Few, if any, things in this world are ever quite as they seem

By Daniel Pech | Nov 07, 2012

I'm a disabled veteran of the Rat Race Wars, and here's what I think of all that.


On the living Earth, a day is not a grid on a calendar, much less a duration of time in the emptiness of deep space. The Truth is never equivalent to its form. But, the Truth always has its own form.

Christians admit that without observant Judaism, there would never have been any Christianity. But, most Christians throughout history have been quick to dismiss the parts of Judaism they mistake as formalism.

I believe Jesus was both the most powerful and most humble rabbi to ever live (to say the least). But, most Christians, despite their claims, do not effectively believe this. One cannot effectively believe in the power and humility of mathematics while believing that 2+2 can just as well equal 3 as it equals 4. So it goes with the Sabbath.

The full range and depth of worldly benefits for observing the humble sacred Truths always seem to eclipse those Truths. That's how powerful the Truth is. That's also how humble the Truth is.

The problem is when Truth's humility is over-emphasized, or its power de-emphasized. Always this is done out of a secular ignorance of the form of the Truth, under the impression that the form is trivial, even unjust.

Of course, the form of Truth without the Truth is oppressive, to say the least. But, this in no way invalidates its form; it re-emphasizes it. The consummate marriage act has a form, and its form is inherently present with its truth. This, despite that that form can be so divorced from its truth as to make that form into one of the most unjust acts imaginable. So, it is admitted that such an unjust act, rather than invalidating the form, cannot help but re-emphasize the natural mutual necessity between that form and its original Truth.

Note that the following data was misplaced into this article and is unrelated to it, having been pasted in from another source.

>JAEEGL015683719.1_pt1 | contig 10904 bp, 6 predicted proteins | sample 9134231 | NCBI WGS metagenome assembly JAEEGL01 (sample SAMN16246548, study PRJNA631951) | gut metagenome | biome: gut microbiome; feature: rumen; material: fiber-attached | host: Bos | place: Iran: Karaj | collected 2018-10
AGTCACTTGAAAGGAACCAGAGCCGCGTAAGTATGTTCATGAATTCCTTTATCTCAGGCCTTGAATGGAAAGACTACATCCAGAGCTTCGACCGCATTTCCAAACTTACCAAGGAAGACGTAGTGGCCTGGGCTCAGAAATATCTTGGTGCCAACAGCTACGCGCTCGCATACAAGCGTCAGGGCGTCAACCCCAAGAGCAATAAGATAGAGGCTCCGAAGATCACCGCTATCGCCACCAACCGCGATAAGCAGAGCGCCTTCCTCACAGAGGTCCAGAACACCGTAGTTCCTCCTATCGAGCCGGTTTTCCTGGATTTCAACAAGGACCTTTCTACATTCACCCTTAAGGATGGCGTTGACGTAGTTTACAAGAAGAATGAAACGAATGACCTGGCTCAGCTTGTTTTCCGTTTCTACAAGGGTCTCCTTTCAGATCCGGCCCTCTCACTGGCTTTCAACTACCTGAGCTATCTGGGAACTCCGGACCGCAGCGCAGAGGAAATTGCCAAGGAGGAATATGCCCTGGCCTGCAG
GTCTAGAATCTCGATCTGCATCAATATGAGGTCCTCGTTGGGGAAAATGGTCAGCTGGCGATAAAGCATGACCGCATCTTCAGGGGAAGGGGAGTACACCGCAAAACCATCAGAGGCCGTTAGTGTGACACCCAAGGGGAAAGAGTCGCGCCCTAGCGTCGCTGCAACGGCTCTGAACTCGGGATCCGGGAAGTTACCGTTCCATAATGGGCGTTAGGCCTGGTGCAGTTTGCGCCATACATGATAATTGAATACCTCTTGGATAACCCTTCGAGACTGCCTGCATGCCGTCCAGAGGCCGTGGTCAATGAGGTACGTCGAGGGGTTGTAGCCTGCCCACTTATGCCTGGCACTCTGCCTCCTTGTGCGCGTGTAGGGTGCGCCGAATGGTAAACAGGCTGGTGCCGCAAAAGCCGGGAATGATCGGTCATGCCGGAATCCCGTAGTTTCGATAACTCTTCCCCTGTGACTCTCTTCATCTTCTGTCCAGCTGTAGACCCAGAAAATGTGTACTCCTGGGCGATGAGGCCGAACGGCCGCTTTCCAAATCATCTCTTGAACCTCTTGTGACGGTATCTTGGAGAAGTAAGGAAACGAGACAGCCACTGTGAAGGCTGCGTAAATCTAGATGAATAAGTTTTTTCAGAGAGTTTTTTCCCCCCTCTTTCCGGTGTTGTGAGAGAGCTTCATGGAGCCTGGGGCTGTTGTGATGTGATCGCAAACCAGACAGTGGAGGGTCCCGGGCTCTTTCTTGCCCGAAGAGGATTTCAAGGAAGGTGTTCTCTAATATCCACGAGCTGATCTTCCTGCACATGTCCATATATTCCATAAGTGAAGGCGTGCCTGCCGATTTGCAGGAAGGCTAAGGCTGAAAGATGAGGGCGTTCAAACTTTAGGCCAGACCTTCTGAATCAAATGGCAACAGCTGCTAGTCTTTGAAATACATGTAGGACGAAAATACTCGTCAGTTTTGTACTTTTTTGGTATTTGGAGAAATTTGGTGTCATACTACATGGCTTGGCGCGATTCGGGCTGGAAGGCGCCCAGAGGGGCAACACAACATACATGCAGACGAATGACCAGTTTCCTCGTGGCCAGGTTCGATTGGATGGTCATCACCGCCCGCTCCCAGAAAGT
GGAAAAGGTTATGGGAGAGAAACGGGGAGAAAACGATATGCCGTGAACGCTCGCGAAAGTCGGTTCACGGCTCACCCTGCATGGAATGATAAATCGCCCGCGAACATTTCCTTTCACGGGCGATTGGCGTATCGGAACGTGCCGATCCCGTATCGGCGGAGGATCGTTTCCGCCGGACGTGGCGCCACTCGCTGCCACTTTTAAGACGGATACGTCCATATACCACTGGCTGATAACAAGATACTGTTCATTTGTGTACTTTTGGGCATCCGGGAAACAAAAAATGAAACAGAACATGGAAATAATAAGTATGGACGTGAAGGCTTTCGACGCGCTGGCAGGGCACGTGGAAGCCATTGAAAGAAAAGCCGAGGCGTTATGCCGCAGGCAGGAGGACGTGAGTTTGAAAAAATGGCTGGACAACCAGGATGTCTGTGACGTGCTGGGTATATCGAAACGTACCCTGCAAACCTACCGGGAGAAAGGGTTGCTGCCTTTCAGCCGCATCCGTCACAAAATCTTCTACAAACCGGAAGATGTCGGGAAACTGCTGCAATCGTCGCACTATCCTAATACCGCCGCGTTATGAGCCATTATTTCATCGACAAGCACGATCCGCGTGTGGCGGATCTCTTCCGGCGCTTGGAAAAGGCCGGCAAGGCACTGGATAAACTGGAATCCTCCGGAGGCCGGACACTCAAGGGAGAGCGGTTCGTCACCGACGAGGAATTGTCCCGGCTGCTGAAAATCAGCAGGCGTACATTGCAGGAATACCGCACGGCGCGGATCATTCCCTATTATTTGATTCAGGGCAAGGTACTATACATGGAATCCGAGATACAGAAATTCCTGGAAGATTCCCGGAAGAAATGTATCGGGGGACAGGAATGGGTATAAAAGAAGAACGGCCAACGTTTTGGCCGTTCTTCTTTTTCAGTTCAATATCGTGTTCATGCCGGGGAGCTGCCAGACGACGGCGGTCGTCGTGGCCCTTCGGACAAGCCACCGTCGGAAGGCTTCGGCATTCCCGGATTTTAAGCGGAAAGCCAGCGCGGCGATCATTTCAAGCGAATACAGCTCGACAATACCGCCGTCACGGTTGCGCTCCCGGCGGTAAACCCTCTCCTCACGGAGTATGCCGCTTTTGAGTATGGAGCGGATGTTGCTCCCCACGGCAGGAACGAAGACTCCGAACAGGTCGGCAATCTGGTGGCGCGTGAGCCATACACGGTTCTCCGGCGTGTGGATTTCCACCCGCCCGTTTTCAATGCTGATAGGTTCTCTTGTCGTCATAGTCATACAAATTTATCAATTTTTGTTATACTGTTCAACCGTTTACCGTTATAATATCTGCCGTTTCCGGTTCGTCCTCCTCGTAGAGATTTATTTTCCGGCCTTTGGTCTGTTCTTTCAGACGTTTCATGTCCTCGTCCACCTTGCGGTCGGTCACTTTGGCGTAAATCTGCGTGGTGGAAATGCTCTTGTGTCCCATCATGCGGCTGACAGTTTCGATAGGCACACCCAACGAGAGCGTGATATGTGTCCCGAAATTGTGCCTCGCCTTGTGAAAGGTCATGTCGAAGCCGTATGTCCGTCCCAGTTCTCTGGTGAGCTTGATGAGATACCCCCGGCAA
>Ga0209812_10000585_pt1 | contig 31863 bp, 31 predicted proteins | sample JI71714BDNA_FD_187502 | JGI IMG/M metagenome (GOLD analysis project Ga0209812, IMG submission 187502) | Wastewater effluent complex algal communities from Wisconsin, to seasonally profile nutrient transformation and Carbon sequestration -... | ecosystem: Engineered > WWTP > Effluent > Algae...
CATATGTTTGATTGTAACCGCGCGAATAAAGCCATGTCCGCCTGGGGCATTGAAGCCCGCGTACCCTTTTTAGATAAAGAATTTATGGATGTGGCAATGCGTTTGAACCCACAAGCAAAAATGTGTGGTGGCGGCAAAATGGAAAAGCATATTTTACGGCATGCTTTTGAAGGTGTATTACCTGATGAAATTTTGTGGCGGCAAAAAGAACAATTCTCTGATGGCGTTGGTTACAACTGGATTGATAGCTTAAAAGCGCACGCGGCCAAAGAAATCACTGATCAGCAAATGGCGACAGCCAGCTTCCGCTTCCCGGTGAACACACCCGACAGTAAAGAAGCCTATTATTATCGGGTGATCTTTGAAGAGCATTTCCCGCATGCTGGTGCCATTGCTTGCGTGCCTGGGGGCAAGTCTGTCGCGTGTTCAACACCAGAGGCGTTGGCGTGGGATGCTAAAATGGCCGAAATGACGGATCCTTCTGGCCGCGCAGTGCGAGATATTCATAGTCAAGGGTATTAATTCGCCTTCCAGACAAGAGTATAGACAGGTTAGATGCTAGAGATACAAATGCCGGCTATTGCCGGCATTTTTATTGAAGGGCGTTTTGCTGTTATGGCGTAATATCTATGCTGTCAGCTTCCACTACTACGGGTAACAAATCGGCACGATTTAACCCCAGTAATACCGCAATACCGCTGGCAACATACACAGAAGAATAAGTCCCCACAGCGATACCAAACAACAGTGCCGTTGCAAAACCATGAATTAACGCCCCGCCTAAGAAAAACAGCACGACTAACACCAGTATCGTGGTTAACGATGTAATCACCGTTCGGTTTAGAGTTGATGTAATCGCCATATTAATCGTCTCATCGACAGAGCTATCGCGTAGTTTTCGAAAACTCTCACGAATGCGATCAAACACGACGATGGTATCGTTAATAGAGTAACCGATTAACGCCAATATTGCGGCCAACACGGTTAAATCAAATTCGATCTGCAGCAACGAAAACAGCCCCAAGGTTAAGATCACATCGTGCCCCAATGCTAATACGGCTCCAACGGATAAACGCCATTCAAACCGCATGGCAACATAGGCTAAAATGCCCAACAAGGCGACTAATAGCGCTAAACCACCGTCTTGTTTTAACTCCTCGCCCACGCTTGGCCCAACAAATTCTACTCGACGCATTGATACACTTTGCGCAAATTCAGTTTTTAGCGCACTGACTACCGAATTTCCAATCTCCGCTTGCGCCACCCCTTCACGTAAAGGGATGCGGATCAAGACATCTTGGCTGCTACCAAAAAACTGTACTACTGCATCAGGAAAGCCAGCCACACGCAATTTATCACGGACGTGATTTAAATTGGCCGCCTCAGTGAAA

So, the sacred Truths are so humble and gentle as to make possible the divorcing of the Truth from its form, for some evil’s sake that would misuse that form. This suggests a profound question: what is the most humble and gentle of all sacred Truths? And, how all-but-insensible is its true sacredness? Relative to the congruent naivety, some corners seem far more justifiably cut than others. This is especially the case for those corners that, to those who are all-but-insensible to them, seem not to be there at all.

One of my favorites: http://www.worldji.com/resources/view/42

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